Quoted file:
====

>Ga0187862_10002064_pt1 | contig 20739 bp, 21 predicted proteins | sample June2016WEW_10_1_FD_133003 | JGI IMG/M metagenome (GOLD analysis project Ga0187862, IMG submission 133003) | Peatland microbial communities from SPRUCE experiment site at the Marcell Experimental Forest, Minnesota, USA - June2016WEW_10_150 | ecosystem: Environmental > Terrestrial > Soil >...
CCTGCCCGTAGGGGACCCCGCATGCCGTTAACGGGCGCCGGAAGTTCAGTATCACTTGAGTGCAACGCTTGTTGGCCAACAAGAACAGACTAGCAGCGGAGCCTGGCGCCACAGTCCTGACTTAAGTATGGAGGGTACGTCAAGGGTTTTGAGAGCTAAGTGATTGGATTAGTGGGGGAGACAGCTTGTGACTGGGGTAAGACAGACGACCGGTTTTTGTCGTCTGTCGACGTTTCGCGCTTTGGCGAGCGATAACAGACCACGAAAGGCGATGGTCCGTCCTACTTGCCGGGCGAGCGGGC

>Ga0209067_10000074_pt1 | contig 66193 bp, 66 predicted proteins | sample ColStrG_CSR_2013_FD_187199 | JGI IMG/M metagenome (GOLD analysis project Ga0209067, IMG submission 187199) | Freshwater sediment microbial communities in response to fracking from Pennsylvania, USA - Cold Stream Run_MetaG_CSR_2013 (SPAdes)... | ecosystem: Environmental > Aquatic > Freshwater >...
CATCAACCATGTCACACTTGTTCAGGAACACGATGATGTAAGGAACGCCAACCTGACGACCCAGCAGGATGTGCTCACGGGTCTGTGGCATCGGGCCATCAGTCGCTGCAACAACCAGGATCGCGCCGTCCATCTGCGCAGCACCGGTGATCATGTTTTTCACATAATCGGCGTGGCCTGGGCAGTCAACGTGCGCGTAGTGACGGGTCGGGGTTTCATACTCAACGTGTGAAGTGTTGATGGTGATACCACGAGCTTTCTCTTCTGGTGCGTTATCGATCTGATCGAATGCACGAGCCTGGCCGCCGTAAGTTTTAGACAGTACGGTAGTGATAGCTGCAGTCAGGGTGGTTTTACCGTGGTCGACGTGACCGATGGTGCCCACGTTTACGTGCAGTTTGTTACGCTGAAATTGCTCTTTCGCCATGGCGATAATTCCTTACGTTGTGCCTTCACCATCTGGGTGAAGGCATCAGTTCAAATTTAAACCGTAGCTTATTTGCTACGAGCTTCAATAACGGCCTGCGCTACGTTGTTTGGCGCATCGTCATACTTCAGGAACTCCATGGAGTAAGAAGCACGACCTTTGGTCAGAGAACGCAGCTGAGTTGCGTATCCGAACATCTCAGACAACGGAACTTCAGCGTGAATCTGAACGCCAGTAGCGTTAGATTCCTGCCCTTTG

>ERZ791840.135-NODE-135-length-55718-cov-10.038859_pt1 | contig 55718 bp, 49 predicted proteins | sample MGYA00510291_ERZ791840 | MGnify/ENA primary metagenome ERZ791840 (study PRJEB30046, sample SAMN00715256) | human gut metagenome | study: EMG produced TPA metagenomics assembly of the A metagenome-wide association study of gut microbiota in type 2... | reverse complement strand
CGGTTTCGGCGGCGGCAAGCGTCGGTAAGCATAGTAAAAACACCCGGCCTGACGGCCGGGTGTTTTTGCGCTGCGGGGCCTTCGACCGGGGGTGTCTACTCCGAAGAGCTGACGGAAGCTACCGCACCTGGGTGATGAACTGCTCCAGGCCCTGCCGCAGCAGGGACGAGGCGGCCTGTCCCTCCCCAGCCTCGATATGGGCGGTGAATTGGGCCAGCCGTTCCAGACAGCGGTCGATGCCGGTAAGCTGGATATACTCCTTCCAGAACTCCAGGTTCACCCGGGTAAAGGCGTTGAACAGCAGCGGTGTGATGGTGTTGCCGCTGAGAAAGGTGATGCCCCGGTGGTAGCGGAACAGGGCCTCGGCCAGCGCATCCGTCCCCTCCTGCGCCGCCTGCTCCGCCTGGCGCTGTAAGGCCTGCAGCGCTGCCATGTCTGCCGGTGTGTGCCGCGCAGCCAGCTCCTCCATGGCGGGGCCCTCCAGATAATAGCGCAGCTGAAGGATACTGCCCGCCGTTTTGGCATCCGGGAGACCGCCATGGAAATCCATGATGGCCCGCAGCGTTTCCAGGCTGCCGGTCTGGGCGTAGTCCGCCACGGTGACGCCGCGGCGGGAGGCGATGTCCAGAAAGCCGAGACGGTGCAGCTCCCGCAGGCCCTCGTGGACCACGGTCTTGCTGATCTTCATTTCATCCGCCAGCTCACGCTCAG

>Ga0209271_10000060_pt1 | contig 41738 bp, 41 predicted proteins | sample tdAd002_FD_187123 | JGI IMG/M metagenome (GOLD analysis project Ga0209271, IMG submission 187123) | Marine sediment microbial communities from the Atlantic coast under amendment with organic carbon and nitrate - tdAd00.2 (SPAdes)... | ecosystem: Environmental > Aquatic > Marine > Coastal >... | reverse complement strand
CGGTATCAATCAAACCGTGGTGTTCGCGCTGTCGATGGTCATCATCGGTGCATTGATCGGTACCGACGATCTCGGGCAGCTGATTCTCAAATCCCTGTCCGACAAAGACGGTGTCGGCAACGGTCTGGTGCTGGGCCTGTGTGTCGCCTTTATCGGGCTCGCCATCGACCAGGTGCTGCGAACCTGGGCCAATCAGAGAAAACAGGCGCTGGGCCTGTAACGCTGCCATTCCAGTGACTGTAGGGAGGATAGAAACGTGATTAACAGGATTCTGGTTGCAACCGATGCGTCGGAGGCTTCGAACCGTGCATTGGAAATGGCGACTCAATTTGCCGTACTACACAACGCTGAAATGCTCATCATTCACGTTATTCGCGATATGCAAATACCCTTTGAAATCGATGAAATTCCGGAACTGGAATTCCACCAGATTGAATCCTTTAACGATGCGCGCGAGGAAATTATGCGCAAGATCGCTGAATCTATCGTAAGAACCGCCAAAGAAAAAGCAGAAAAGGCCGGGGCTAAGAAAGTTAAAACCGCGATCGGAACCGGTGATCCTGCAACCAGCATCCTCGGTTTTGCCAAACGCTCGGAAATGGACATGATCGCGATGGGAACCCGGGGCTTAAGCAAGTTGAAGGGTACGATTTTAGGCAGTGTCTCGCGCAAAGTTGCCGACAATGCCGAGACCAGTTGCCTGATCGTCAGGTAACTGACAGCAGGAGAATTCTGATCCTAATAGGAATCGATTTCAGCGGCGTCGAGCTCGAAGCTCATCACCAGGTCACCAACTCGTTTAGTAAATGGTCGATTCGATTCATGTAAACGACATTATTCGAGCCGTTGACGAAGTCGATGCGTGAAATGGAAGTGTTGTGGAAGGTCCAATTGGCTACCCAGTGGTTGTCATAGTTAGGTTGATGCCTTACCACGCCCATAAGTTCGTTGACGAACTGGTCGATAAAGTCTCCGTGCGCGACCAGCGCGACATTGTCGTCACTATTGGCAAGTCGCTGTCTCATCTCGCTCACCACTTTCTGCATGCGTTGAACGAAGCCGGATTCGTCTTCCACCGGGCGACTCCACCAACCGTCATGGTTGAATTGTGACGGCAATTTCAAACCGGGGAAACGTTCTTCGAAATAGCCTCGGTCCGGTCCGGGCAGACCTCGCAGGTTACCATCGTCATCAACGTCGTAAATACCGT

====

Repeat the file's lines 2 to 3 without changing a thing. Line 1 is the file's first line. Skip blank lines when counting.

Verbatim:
CCTGCCCGTAGGGGACCCCGCATGCCGTTAACGGGCGCCGGAAGTTCAGTATCACTTGAGTGCAACGCTTGTTGGCCAACAAGAACAGACTAGCAGCGGAGCCTGGCGCCACAGTCCTGACTTAAGTATGGAGGGTACGTCAAGGGTTTTGAGAGCTAAGTGATTGGATTAGTGGGGGAGACAGCTTGTGACTGGGGTAAGACAGACGACCGGTTTTTGTCGTCTGTCGACGTTTCGCGCTTTGGCGAGCGATAACAGACCACGAAAGGCGATGGTCCGTCCTACTTGCCGGGCGAGCGGGC

>Ga0209067_10000074_pt1 | contig 66193 bp, 66 predicted proteins | sample ColStrG_CSR_2013_FD_187199 | JGI IMG/M metagenome (GOLD analysis project Ga0209067, IMG submission 187199) | Freshwater sediment microbial communities in response to fracking from Pennsylvania, USA - Cold Stream Run_MetaG_CSR_2013 (SPAdes)... | ecosystem: Environmental > Aquatic > Freshwater >...